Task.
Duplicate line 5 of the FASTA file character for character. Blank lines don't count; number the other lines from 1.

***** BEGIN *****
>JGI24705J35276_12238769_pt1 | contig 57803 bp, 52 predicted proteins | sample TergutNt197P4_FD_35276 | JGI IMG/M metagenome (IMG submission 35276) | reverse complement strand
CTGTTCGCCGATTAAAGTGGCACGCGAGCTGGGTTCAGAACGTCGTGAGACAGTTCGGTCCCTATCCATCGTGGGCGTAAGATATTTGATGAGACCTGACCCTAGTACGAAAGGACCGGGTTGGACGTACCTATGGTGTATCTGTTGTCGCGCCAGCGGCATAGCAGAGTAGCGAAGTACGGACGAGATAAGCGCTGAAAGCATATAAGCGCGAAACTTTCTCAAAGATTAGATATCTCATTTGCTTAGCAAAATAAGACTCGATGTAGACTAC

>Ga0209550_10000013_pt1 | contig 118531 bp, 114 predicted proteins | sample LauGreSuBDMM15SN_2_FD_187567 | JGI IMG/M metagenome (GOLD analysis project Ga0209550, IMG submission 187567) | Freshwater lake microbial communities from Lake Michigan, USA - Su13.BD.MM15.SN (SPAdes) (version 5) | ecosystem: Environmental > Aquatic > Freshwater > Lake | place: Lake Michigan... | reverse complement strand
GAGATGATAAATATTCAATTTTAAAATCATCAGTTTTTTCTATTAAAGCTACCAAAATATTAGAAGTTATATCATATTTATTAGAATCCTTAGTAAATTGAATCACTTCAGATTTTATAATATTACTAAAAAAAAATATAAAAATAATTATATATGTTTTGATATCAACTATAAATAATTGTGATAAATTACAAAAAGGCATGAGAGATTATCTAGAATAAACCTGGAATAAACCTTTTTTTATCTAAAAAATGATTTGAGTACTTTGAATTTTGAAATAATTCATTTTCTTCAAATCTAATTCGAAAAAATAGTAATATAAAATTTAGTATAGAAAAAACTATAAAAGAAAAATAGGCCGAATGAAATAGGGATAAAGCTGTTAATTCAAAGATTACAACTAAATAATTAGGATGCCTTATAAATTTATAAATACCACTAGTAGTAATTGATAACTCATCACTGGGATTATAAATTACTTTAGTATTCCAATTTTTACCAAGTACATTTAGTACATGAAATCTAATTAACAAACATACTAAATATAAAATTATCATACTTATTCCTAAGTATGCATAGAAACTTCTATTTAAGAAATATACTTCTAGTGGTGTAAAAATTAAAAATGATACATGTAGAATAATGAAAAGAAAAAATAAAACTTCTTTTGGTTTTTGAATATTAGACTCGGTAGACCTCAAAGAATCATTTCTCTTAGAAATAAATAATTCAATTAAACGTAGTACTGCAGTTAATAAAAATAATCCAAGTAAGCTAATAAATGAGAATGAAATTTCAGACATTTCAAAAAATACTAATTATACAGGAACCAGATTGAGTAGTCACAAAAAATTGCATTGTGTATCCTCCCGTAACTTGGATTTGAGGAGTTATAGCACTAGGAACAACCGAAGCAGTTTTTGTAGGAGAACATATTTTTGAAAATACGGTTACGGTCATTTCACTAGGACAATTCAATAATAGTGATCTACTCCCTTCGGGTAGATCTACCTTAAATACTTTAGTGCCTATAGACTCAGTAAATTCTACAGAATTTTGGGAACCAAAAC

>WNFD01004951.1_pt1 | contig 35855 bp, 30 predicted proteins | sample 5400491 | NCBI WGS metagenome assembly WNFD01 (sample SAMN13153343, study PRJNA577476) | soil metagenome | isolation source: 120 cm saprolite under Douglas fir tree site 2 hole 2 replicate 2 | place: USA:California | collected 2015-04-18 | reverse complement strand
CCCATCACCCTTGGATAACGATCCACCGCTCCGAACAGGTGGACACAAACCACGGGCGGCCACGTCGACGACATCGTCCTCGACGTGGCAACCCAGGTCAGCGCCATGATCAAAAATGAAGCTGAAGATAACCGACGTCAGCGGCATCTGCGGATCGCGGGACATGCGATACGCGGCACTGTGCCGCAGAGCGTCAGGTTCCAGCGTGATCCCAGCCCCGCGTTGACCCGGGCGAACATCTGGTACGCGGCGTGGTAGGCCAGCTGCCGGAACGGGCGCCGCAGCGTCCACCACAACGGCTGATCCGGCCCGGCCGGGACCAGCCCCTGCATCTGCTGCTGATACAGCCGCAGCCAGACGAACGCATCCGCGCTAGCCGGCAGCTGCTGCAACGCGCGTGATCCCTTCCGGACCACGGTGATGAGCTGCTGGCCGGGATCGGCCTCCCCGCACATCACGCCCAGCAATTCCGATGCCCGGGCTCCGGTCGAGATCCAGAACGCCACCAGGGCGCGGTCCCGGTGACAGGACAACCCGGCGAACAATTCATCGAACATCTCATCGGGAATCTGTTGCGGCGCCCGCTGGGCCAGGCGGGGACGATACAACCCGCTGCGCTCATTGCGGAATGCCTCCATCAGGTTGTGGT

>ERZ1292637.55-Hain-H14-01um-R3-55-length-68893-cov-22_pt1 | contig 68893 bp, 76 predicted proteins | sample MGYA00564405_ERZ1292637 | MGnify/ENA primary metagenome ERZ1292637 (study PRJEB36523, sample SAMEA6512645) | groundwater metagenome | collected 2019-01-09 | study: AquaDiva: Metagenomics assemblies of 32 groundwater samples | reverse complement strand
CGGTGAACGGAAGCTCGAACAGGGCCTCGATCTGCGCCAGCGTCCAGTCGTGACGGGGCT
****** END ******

>WNFD01004951.1_pt1 | contig 35855 bp, 30 predicted proteins | sample 5400491 | NCBI WGS metagenome assembly WNFD01 (sample SAMN13153343, study PRJNA577476) | soil metagenome | isolation source: 120 cm saprolite under Douglas fir tree site 2 hole 2 replicate 2 | place: USA:California | collected 2015-04-18 | reverse complement strand